The Work I'm Proudest Of In 2023
15 of my favorite pieces I wrote this year.
With us approaching the end of 2023, I thought it’d be great to do a rundown of my favorite pieces of writing from the year. As you might remember, I made writing more think pieces as one of my writing goals for this year. Did I succeed? Yes and no. But we’ll get back to that in a bit.
While a Twitter thread will accompany this rundown, here, I’ll be able to go into deeper detail into why these pieces mean so much to me. Some are here because I think they’re indicative of my progress as a writer, others are culminations of long gestating ideas, and more are about films I simply loved writing about.
Here are my favorite 15 pieces!
My year began with a boom writing a piece for the LA Times about the Academy’s snub of Gina Prince-Bythewood’s incredible epic The Woman King. Two months prior to the film’s shutout, I had pitched a piece to a couple outlets about a potential underperformance of Prince-Bythewood’s film. I wanted to use the prospective headwinds experienced by the epic to interrogate the persistent misogynoir the awards apparatus has shown toward Black women. But there wasn’t much interest in that kind of piece before the snub.
Fast forward to Sundance, when the Academy Award nominations were announced, and even I couldn’t have predicted The Woman King totally missing in every category. After I tweeted about the film’s snub, Matt Brennan of the LA Times reached out to me about writing a possible piece. Not only did I immediately accept his offer, I wrote the piece that day, in between Sundance screenings. It just flowed out, so to speak. I wrote exactly what I wanted to write within an hour, and there actually weren’t many edits (save for a keen reorganization of one paragraph by Matt). It was essentially published in the form I submitted it in. I’m not sure that will ever happen again!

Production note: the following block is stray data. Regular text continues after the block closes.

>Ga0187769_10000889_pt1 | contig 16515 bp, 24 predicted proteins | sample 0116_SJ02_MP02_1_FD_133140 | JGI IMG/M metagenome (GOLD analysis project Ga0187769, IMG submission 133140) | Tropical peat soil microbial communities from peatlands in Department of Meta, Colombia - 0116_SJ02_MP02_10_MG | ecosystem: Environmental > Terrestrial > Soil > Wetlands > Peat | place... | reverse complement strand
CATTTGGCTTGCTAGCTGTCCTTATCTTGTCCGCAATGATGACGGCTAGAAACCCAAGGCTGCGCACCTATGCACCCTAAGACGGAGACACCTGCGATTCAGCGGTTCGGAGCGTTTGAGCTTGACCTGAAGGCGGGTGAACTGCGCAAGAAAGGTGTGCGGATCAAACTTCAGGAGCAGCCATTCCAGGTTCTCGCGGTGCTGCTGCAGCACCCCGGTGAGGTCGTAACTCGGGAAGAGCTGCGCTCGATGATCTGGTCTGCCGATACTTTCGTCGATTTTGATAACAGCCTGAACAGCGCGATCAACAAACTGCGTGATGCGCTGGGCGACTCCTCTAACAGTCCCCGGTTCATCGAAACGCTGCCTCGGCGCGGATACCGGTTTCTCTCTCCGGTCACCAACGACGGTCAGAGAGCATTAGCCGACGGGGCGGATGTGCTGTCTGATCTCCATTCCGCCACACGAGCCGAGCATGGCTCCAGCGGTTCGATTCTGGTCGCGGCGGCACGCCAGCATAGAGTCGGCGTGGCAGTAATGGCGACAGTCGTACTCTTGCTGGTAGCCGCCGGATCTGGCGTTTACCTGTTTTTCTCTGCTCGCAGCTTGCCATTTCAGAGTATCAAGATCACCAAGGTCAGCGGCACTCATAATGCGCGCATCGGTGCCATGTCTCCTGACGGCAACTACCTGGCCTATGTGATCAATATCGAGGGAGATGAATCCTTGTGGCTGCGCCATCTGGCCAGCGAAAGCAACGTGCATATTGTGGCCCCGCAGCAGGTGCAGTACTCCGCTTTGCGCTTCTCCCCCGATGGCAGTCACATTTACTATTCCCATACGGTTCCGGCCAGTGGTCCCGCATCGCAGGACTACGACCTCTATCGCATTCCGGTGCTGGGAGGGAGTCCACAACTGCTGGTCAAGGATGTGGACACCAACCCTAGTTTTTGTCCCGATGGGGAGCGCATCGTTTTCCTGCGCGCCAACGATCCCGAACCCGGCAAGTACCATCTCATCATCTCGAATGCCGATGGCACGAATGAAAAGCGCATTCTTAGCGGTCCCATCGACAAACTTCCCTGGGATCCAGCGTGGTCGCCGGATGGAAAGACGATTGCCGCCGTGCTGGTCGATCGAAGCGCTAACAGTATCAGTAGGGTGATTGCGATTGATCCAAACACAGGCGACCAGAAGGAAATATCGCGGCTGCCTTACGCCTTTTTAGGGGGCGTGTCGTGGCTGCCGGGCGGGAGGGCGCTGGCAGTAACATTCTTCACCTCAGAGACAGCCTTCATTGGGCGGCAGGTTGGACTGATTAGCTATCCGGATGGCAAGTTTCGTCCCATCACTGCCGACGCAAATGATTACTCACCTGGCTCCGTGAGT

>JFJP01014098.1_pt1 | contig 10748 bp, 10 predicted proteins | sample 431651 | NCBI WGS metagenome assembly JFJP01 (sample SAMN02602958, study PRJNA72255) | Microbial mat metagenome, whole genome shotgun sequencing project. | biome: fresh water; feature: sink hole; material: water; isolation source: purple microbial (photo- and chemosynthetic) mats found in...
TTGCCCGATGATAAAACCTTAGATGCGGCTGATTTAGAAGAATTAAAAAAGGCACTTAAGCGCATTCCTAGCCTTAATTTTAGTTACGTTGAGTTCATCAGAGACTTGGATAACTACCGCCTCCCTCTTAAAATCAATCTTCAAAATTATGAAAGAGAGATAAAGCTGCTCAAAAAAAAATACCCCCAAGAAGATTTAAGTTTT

Sometimes you pitch a piece; sometimes a piece is pitched to you. Last year, for IndieWire, I interviewed the great Bill Duke for the outlet’s 90s Week. Since that went so well, they reached out to me for their 80s week; they suggested I interview Charles Burnett about My Brother’s Wedding.
Initially, I didn’t know what my angle would be. I just knew that I loved the film, and had heard about the ways it was mangled by Mr. Burnett’s producers before being re-released a couple decades later. It took quite a bit to get Mr. Burnett on the phone. In fact, I spoke to him on the last possible day I could and still get the interview finished on time. He called me just as I was stepping out the door to go see Bruce Springsteen live at Wrigley. I spoke with Mr. Burnett for over an hour, and pulled this piece together within a couple of days. It came out better than I could have hoped, offering me a new appreciation for the film.
It’s fascinating how a film comes to your attention. When ear for eye first premiered at the BFI London Film Festival in 2021, I was so locked in the trauma of 2020, I barely had any bandwidth left. So debbie tucker green’s film flew way under my radar. I still hadn’t heard about the theatrical version of the stage play when it premiered on Criterion Channel. I didn’t learn about the film until Ashley Clark spoke about it. Luckily, the good folks at IndieWire, specifically Kate Erbland, allowed me to write about ear for eye.
Usually when I try too hard to land a piece, I make the mistake of leaning on purple prose, asking the words to do more work than they should. It’s a habit I’ve slipped into with more than a couple reviews that shall remain nameless. Here, however, I think prose exhibited the kind of forcefulness I was trying to conjure. I’m still bummed that ear for eye remains a supremely slept on film. Go watch it now.